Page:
The last mile was like an old war movie in slow motion. Claudia was pulling ahead. I begged her to go: “Leave me! Save yourself!” But she wouldn’t leave her comrade behind. Claudia pulled me in. She kept reaching her hand back for me to grab it. If I’d had any energy left to lunge forward and grab it, I would have. She was alternating between tough love and encouraging rah-rahs all the way through the finish line.

We did not finish in 1:50. But we did beat last year’s time by 40 seconds. I’ll take it!

In addition to the standard fruit and bagels, this race offers cold beer and hot minestrone at the end. My kind of race! Greg had gone to rescue Argus from the car and Claudia’s family finally found us (though they missed us coming across the finish line). Greg finished in 1:33 and was slightly disappointed, though grateful his IT band didn’t force a DNF as it had threatened to. All in all, a great finish to a great racing season!

Race results:
Half Marathon (13.24 by my Garmin) – 1:52:18
48/579 in age group
896/5794 overall


I’ll have the Burnout (with a side of Guilt)

October 7, 2010 Fear, Fitness 2 Comments

I’ve been on a pretty steady training plan since February. When I was building up for my Olympic distance and Half Ironman triathlons, I was working out roughly 25 hours a week. I’ve cut back since then, but still work out six days a week and usually average somewhere around 15 hours a week.

It’s October now and I’m burned out.

Don’t get me wrong — I fully recognize that I live in a beautiful place where there are ample places to swim, bike, and run (most of which are accessible from my house). And believe me when I say I’ve seen them all. I’ve done them all a zillion times. In the thick of the training, it was all I could do to make myself ride Crystal Springs Road and Canada Road one more time. Even now, I really have to talk myself into a workout on the most beautiful day of the year. Sometimes, I’ll drive to San Francisco to run at Crissy Field or on Ocean Beach, just for a change of scenery. I’ve even been known to drive to El Dorado Hills (about 2.5 hours away) to ride with a friend there.

I have one race left this season — the Big Sur Half Marathon on November 14. Then I’m home free! Well, maybe.

I know I am well-trained and I can rely on “maintenance training” for this race. I have heard about the importance of rest. I can rationalize the importance of down time. And yet, there is guilt. I am really trying to turn over a new leaf and take things down a notch, but it isn’t going so well. Here’s an excerpt from a conversation overheard in my head this week:

Me: “Whew! This is a rest week. The folks over at Slowtwitch Forums said to take it easy. And besides, Self, you deserve it!”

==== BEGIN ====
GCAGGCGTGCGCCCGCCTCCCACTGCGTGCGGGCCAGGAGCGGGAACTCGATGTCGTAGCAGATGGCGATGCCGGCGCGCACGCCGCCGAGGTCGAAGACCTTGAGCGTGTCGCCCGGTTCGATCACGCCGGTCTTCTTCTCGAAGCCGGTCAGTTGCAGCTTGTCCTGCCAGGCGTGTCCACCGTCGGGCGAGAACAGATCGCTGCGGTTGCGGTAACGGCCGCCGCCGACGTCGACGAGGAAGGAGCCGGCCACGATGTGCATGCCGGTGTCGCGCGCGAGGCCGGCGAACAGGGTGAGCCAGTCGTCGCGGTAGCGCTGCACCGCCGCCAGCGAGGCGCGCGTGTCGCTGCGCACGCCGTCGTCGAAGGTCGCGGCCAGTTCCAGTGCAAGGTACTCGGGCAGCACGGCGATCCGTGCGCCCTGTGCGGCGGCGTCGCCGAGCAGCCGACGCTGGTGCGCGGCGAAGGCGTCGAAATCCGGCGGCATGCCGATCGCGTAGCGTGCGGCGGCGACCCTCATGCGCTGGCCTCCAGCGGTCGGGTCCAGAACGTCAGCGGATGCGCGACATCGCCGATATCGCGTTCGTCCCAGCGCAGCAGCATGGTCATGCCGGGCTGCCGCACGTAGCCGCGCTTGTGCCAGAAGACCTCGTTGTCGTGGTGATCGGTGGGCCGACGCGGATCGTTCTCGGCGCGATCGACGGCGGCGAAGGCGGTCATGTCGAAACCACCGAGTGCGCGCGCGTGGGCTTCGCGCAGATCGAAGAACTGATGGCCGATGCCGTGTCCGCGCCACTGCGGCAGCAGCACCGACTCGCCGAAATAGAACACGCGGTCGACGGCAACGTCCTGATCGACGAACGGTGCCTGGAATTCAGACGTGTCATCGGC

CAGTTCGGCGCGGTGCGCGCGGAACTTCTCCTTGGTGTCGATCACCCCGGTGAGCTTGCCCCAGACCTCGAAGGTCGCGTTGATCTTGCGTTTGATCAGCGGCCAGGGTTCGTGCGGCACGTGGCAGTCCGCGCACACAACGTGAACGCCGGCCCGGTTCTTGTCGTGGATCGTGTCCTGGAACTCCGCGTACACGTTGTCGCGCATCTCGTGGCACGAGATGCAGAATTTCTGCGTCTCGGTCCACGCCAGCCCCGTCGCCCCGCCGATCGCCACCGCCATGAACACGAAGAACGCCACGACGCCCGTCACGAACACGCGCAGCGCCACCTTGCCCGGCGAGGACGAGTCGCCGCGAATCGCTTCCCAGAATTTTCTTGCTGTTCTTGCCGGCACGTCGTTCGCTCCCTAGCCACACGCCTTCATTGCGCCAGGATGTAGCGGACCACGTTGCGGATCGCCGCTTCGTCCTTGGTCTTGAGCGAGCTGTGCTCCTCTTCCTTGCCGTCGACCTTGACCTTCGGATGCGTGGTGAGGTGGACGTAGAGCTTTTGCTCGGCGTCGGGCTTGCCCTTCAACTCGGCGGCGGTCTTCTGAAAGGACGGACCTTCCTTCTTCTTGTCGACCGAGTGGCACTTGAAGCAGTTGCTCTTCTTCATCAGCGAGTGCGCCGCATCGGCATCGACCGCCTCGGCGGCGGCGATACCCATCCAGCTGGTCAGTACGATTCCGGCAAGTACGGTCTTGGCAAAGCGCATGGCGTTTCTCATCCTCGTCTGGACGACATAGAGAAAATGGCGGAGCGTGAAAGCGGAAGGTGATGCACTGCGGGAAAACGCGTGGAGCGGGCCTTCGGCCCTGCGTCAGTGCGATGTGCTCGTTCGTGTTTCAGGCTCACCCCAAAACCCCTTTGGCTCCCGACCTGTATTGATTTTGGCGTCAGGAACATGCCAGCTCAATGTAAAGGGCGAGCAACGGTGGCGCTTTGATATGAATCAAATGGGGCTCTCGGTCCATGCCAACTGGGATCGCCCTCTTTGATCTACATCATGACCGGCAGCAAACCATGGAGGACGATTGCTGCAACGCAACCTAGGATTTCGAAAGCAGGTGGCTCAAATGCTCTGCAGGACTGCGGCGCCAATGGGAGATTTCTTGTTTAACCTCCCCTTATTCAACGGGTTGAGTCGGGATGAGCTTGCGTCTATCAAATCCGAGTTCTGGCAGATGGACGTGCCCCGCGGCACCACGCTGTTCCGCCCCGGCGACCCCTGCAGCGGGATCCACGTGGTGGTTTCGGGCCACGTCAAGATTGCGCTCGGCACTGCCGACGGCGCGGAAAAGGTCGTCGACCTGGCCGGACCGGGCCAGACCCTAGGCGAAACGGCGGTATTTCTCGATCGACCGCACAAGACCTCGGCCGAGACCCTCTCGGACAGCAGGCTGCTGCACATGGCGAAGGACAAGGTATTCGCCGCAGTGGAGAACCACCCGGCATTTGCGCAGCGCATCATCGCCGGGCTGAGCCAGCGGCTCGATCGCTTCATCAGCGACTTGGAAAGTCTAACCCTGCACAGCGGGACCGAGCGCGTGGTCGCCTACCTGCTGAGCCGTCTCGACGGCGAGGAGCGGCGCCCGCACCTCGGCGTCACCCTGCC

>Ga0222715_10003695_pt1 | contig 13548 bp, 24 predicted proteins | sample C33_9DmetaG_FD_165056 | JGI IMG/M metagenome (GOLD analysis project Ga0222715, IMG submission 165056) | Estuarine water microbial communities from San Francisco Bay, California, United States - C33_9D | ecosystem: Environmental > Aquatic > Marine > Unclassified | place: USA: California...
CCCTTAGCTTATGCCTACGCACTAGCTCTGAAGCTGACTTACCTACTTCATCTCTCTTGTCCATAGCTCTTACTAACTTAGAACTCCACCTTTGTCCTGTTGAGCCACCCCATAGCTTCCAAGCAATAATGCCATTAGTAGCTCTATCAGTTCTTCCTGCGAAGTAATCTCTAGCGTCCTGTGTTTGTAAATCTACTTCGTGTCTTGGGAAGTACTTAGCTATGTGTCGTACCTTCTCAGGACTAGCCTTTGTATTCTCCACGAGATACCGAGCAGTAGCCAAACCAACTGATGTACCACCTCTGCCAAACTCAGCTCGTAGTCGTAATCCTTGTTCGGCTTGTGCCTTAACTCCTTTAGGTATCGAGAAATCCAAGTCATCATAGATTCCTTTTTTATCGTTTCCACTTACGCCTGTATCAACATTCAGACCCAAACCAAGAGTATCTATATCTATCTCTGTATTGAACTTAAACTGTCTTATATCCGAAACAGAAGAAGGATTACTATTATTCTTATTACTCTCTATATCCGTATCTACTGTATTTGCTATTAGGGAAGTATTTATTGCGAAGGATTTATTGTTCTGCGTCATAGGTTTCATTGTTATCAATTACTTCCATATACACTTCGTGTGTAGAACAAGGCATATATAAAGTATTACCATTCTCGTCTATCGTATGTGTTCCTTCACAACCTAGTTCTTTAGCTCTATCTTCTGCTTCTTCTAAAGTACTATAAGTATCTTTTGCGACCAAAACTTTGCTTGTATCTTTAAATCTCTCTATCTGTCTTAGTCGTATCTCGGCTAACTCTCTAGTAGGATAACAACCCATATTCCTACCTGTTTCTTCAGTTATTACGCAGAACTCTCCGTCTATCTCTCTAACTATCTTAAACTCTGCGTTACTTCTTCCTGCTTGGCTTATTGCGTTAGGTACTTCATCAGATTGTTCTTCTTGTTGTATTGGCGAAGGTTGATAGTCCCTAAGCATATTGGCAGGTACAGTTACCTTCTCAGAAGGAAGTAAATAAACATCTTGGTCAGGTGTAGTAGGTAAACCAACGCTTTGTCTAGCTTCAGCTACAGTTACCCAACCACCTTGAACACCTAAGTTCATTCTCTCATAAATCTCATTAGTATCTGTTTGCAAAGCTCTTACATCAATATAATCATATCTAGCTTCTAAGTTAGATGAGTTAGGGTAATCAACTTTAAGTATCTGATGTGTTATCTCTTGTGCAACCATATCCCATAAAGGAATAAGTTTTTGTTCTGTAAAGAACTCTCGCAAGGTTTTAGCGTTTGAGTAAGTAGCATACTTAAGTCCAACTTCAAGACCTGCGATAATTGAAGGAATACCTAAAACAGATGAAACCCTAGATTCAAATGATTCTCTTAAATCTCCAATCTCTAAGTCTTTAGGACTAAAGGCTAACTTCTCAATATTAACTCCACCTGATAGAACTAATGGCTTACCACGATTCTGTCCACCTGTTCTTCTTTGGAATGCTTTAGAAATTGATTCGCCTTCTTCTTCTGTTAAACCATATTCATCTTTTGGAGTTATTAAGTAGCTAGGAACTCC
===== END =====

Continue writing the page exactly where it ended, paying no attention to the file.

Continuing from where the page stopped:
Self: “This only looks good on paper — just like a few ex-boyfriends (including the one I had to get a restraining order against). There is no way that NOT working out is better than working out. Have you seen how much wine I drink?”

That day’s workout included a 20-mile speed ride, including 2000 feet of climbing.

Me: “Ah, a new morning. Today should be a day off. I owe it to my Self to rest.”

Self: “Day off? Who am I kidding?? It’s beautiful outside! Why would I want to waste a beautiful day like this? I’d feel horrible knowing I was willing and able to workout and didn’t. Plus, I’m having dinner with a friend tonight and want to partake with zero guilt.”

That day’s workout included a 5.5 mile power walk with a friend + stroller and then a 5.5 mile run at an 8:15 m/m pace.

I’ll spare you the rest of the week… I know I need to stop the insanity (though this is pretty much the polar opposite to the insanity that Susan Powter fights against). I NEED TO REST AND DON’T KNOW HOW.

I have read a lot of research talking about the importance of rest. I’ve read other athletes’ blogs that talk about their struggle with resting and coming down from the training high. I know. I know. I know.

But I don’t know how.

Even if I am tired and I don’t “feel it,” I talk myself into going and I end up feeling great as soon as I’m out there. I love being out there. I love feeling the wind in my hair. I love knowing my body is strong and can take me anywhere. I don’t know what my body feels like at rest (unless it is injured). That unknowing doesn’t feel good. I don’t know how good rest can feel. So I keep seeking the goodness of going and doing, and I continue to be rewarded.

Is there a support group for this? Athletes Anonymous, perhaps??


My First 13.1

November 17, 2009 Family, Fitness, Friends No Comments

I didn’t let myself fall off the workout wagon after the Santa Barbara Triathlon on August 23 and Claudia talked me into one of her favorite races of the year: Big Sur Half Marathon. At the time, we decided it would be a fun way to stay in touch over the miles this fall, keep each other motivated, and enjoy a fun weekend in Monterey. Sign me up!